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The Camera: Its 175-Year Technological and Social Evolution

In modern history of technological evolution, possibly none eclipse in time and product variations that of the camera. 500 Cameras, authored by Todd Gustavason, Curator of Technology for the George Eastman House, and published by Sterling Signature, offers a superb visual presentation of camera history.

Before the airplane, and long before computers, photography reached “hobby” status with the 1888 introduction of Eastman Kodak’s Kodak Camera and the widely distributed Number Kodak Camera in 1889. Today, the camera is as common as it is seemingly indispensable and remains a rapidly evolving technology, represented to many by the indispensable camera-clock-calendar-app-loaded smartphone.

To give perspective to the vastness of the camera’s history and its evolutionary development, compare the growth of camera with the relatively short and rapid growth of the early mass-produced personal computers. Beginning in 1977 with the Apple II, Pet 2001, TRS-80, early computers had RAM memory measured in kilobytes, and low resolution, small screens. Today's eight gigabyte RAM, budget-priced laptops—weighting less than 3 pounds, capable of producing musicals, airing television programming and having almost limitless applications in our daily lives—arrived at our doorstep in a meager span of approximately 35 years.

Equally astonishing was the relatively short period of time from the first airplane flights in 1903 in very dangerous biplanes created by the Wright Brothers to, just 54 years later in 1957, cruising over the oceans in the comfort of a Boeing 707 jet-powered commercial aircraft. A brief 12 years later two men set foot on the moon.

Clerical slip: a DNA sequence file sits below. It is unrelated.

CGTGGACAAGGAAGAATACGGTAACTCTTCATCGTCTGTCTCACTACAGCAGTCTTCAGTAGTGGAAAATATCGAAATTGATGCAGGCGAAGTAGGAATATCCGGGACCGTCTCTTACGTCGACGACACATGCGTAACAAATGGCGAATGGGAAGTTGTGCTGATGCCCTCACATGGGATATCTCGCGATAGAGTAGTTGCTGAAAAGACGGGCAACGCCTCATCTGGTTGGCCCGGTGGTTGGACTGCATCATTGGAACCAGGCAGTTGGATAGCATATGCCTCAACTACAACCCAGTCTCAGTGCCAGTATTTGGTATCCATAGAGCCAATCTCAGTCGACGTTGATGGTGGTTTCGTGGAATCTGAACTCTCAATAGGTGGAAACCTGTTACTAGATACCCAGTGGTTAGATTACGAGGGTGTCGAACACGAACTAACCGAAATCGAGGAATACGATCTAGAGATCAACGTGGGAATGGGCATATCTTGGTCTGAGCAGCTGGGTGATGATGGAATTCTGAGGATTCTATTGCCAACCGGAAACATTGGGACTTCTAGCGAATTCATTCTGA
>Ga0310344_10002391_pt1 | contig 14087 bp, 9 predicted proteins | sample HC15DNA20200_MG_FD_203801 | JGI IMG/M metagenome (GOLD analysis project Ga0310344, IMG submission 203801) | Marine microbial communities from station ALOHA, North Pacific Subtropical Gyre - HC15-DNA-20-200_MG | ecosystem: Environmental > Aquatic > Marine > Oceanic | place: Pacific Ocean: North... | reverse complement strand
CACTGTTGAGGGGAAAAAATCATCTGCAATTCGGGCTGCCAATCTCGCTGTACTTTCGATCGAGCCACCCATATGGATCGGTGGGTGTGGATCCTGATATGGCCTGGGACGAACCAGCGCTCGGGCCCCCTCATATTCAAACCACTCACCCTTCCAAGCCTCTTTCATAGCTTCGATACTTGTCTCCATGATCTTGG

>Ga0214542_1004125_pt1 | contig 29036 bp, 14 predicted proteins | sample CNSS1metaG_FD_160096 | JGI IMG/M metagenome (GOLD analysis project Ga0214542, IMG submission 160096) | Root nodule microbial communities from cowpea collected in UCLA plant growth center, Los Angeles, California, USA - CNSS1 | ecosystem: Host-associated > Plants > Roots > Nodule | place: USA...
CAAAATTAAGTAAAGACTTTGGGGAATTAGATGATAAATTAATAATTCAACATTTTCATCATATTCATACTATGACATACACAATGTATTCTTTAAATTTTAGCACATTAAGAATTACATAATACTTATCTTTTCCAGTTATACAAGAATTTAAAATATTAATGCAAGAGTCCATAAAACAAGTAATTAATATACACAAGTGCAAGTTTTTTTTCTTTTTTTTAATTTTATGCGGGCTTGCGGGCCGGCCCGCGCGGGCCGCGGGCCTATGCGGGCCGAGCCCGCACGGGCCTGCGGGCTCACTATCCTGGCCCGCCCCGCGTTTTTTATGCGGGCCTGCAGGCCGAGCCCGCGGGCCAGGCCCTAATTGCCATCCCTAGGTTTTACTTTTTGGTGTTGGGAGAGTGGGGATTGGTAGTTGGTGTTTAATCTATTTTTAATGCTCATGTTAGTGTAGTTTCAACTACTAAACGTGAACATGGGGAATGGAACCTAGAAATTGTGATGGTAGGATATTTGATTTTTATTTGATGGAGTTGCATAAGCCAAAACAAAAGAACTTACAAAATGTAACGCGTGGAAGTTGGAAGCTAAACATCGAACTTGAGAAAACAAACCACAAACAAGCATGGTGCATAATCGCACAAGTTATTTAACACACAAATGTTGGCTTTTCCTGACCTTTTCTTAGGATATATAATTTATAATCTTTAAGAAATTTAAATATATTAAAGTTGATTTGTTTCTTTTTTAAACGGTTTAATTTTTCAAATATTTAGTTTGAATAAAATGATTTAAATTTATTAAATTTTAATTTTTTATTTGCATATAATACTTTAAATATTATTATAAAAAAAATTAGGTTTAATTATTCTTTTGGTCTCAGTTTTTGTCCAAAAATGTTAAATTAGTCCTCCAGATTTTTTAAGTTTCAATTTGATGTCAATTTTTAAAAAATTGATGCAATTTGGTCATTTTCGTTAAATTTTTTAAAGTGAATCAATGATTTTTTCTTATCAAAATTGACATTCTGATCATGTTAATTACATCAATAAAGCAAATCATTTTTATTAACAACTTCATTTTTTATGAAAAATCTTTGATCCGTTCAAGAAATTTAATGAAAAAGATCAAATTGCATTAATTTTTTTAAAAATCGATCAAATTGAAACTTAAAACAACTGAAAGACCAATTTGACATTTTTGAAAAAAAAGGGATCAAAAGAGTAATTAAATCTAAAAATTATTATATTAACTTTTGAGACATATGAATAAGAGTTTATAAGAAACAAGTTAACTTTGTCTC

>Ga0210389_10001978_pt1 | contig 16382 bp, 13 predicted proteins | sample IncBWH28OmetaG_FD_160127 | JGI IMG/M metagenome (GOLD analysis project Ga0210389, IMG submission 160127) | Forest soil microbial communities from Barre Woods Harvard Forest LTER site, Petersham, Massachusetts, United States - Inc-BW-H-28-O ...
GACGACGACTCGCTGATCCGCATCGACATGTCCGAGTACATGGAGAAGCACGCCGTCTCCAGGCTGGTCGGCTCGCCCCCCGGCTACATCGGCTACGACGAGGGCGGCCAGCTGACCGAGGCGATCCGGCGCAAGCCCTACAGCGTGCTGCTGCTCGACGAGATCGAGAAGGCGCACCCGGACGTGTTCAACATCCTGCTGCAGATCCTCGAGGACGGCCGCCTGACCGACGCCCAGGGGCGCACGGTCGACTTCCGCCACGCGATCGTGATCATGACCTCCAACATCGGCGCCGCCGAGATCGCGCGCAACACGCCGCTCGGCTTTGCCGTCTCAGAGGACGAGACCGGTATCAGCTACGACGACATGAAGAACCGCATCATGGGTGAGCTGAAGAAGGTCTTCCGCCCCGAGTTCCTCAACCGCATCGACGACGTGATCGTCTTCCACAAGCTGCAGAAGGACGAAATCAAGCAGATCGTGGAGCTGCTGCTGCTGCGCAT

Of these three modern-century evolutions, the 173 years of the camera’s continuing evolution has likely seen more special applications and designs—with sometimes humorous variations. Design improvements began immediately following the earliest Giroux daguerreotype camera, considered the first camera manufactured in quantity in 1839. Along the way numerous forms of detective cameras, cameras designed for space, Mickey Mouse cameras, compact point and shoot cameras, the forerunner of the digital camera (designed by Kodak in 1975, weighing over eight pounds and larger than a toaster) and the now ubiquitous cell phone camera gained, sometimes brief and other times long, favor with the photographic community.

With hundreds of camera creations from all over the industrialized world, it is almost impossible to get your arms around the history of, and variations in, the camera's evolution. Almost. While there are several good books that document the history of the camera, the recently published 500 Cameras is easy to read and comprehensive, with a generous 8.5 x 8.5 inch page format for the rich color photographs and succinct descriptions. Cameras are arranged chronologically in sixteen sections, including “Spy,” “Subminiature,” “Dry Plate” and “In Camera.” There are also pages of historical summaries introducing each group. All of the cameras are part of the George Eastman House technology collection, one of the world's largest collections of photographic and cinematographic equipment.

When reading the book, if that is what you can call looking at 500 camera descriptions, I discovered that, decades before Edwin Land introduced the world to the wonders of Polaroid photos, the Dubroni camera achieved similar results in 1864! The process was not as easy as Polaroid cameras would provide almost a century later, or as convenient. This is just one of the many interesting factoids that I uncovered when thumbing through the pages of 500 Cameras.

This book will be appreciated as both an authoritative resource and a pleasurable read by cameraphiles, teachers, serious students and people who care to learn more about the rich history of an apparatus that brings great enjoyment to many and is considered indispensable others.





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